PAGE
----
How do you spell “Hanukkah?,” musing on made-for-TV movies

A photo of Matisyahu from his Twitter feed showing new ‘do.

By Ellen Futterman, Editor

Musings of a made-for-TV holiday movie junkie

I have a confession – I am a sucker for bad, as in cheesy and totally predictable, holiday movies.

I’m not talking classics such as “It’s a Wonderful Life,” “Miracle on 34th Street” or “Holiday Inn,” though I adore all three. My guilty pleasure is the made-for-TV variety; more to the point, made for the Lifetime and Hallmark channels.

Nothing says holiday season better than propping myself up in bed, pulling a blanket to my chin and vegging out with one of these mindless affairs. My husband and kids have taken to calling me “Grandma Wonka.”

As an aficionado of holiday-theme, TV movies, I’ve noticed that several feature B-level Jewish actors, including Judd Nelson (“Cancel Christmas”), Tom Arnold (“Moonlight & Mistletoe”), Marla Sokoloff (“Christmas in Boston”), Jennifer Grey (“The Road to Christmas”) and Melissa Gilbert (“The Christmas Pageant”). Henry Winkler has practically built a post-Fonzie career in these gems. His turn in “One Christmas,” based on a Truman Capote short story, practically screams Oscar compared to his more recent forays, “Merry Christmas Drake & Josh” and “The Most Wonderful Time of the Year,” currently airing on the Hallmark channel.

That’s the other thing about these seasonal movies: They are played and replayed and then shown again, and return Christmas after Christmas. Kind of like fruitcake.

Although it was made for TV in 2003, I recently caught nice Jewish girl Jami Gertz in her holiday ditty, “Undercover Christmas.” She stars as a trampy waitress who is about to turn state’s evidence against an unsavory former boyfriend. To protect her, a FBI agent hides her at his family’s home during Christmas, where his disapproving parents assume she is his girlfriend. In a Cinderella-like turn, Gertz’s character gets dolled up for the family’s Christmas Eve party. Before you can say “live happily ever after,” she and the agent are doing just that. What’s not to like?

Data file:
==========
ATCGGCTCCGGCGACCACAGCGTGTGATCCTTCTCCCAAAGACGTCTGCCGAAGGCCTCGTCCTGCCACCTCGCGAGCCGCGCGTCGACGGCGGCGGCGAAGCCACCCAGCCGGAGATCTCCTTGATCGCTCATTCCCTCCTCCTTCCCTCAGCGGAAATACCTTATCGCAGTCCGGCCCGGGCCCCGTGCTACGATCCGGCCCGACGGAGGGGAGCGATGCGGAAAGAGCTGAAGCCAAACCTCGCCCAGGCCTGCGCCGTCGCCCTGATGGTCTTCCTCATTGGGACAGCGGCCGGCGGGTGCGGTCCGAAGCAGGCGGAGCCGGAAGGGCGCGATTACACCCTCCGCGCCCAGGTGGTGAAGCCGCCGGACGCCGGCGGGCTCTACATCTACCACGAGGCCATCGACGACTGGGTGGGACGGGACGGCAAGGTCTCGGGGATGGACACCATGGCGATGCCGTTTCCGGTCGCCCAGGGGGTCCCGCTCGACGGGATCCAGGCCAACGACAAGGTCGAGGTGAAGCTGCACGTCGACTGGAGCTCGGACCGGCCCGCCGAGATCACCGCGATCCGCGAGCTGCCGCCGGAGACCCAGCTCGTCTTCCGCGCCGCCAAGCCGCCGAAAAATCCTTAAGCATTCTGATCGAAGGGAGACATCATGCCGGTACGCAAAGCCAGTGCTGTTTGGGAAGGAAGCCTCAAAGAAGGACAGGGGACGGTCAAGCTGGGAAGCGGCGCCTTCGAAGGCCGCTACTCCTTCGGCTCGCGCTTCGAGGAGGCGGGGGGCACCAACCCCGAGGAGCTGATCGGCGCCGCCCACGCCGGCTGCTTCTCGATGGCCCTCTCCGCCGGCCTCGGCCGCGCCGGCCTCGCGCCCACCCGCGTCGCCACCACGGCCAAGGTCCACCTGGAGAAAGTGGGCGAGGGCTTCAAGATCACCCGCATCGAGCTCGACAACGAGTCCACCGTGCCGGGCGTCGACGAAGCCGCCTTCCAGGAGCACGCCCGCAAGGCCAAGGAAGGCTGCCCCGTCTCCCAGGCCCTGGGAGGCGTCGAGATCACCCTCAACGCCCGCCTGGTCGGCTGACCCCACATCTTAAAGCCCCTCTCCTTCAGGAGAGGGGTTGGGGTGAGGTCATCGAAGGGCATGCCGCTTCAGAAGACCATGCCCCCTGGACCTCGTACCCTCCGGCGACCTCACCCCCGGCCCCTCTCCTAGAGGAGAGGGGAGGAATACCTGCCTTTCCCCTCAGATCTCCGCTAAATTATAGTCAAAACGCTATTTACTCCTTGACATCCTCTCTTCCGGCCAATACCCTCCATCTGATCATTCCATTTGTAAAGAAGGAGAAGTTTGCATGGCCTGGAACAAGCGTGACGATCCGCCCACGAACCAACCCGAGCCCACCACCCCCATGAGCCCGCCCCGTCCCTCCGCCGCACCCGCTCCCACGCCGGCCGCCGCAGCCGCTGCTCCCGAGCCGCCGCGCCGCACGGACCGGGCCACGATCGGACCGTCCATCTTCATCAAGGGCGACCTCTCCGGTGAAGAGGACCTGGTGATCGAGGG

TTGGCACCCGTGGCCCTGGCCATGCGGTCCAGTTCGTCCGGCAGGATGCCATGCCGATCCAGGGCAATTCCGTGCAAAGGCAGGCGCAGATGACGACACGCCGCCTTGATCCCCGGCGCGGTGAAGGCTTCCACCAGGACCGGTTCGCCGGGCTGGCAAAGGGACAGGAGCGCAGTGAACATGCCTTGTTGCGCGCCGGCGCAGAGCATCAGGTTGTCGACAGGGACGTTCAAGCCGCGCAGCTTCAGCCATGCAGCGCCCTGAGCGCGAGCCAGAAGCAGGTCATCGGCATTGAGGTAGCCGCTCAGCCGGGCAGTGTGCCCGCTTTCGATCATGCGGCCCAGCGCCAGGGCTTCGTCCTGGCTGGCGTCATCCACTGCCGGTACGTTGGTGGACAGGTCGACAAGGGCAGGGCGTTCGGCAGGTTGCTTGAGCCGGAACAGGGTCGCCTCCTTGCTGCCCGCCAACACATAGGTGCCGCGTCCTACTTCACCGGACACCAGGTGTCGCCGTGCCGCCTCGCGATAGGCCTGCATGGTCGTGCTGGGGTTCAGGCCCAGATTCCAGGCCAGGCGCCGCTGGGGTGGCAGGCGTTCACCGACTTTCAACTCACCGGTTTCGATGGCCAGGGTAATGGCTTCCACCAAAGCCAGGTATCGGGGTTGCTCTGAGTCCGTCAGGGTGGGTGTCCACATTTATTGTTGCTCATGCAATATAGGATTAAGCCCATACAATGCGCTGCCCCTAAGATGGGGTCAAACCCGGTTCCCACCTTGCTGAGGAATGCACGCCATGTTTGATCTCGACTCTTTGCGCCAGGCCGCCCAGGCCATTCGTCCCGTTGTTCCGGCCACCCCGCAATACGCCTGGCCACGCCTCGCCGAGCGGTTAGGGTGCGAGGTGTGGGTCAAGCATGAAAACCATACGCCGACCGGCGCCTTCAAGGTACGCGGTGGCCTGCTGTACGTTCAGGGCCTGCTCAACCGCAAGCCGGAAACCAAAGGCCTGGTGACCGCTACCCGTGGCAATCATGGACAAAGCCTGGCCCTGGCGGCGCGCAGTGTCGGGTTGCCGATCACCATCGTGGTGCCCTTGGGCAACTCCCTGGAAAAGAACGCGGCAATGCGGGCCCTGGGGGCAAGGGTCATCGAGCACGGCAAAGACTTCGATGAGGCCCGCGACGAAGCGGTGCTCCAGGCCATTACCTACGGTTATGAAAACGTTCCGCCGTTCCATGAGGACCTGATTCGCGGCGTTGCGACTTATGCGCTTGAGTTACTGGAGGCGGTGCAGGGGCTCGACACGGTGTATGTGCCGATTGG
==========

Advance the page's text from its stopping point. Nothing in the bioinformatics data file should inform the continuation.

My absolute favorite of the bunch is “Comfort and Joy,” starring Nancy McKeon. While there’s no overt Jewish connection, McKeon did star in “Facts of Life” with Charlotte Rae, who is Jewish. I don’t want to go all Kevin Bacon, six degrees of separation on you, except to say that he’s married to Kyra Sedgwick, who considers herself Jewish, though near as I can tell she hasn’t yet made a made-for TV holiday movie. Then again, there’s always next year.

A holiday by any other spelling…

On the subject of seasonal holidays, what’s the correct spelling of Hanukkah? At the Jewish Light, we follow Associated Press style, which spells “Hanukkah,” H-a-n-u-k-k-a-h. However, according to several websites, there are at least 16 ways to spell the Jewish holiday, including Hanukkah, Chanukah, Hannukah, Chanuka, Chanukkah, Hanuka, Channukah, Chanukka, Hanukka, Hannuka, Hannukkah, Channuka, Xanuka, Hannukka, Channukkah, Channukka and Chanuqa.

Part of the reason for the many spellings probably comes from the fact there is no exact English translation of the Hebrew word for Hanukkah. Regardless, it’s an age-old debate that has inspired books including, “How to Spell Chanukah and Other Holiday Dilemmas,” an anthology of essays by 18 Jewish writers, and the song “How Do You Spell Channukkahh?” by The Leevees.

I suppose there is no quintessential right way, though as “Fake AP Stylebook” recently posted on Facebook: “Honestly, you could spell Hanukkah with a ‘D’ and no one would blink.”

This just in . . .

American-born Hasidic reggae artist Matisyahu posted a Twitter message to his million-plus followers Tuesday morning revealing himself clean-shaven. He then explained on his website: “No more Chassidic reggae superstar. Sorry folks, all you get is me… no alias. When I started becoming religious 10 years ago it was a very natural and organic process. It was my choice. My journey to discover my roots and explore Jewish spirituality-not through books but through real life… I felt that in order to become a good person I needed rules-lots of them-or else I would somehow fall apart. I am reclaiming myself.”

Still, he added: “Get ready for an amazing year filled with music of rebirth. And for those concerned with my naked face, don’t worry… you haven’t seen the last of my facial hair.”

Diet for a cause

As part of its “Lose for Good” campaign, Weight Watchers at Heritage Place in Creve Coeur is contributing a pound of food for every pound members lose to the Harvey Kornblum Jewish Food Pantry. So far, this local chapter has lost 3,973 pounds and collected just under 4,000 pounds of food. Nationally, the “Lose for Good” campaign benefits two global issues, hunger and obesity. Weight Watchers will donate up to a million dollars to organizations fighting hunger.

And last but not least

Join us at the Light in doing a happy dance to welcome back longtime columnist Lois Caplan after a six-month hiatus. It took a long time for Lois to recover from a bad fall in June, but we are so pleased she has and look forward to Kibbitzing with Caplan (page 11A) as often as possible.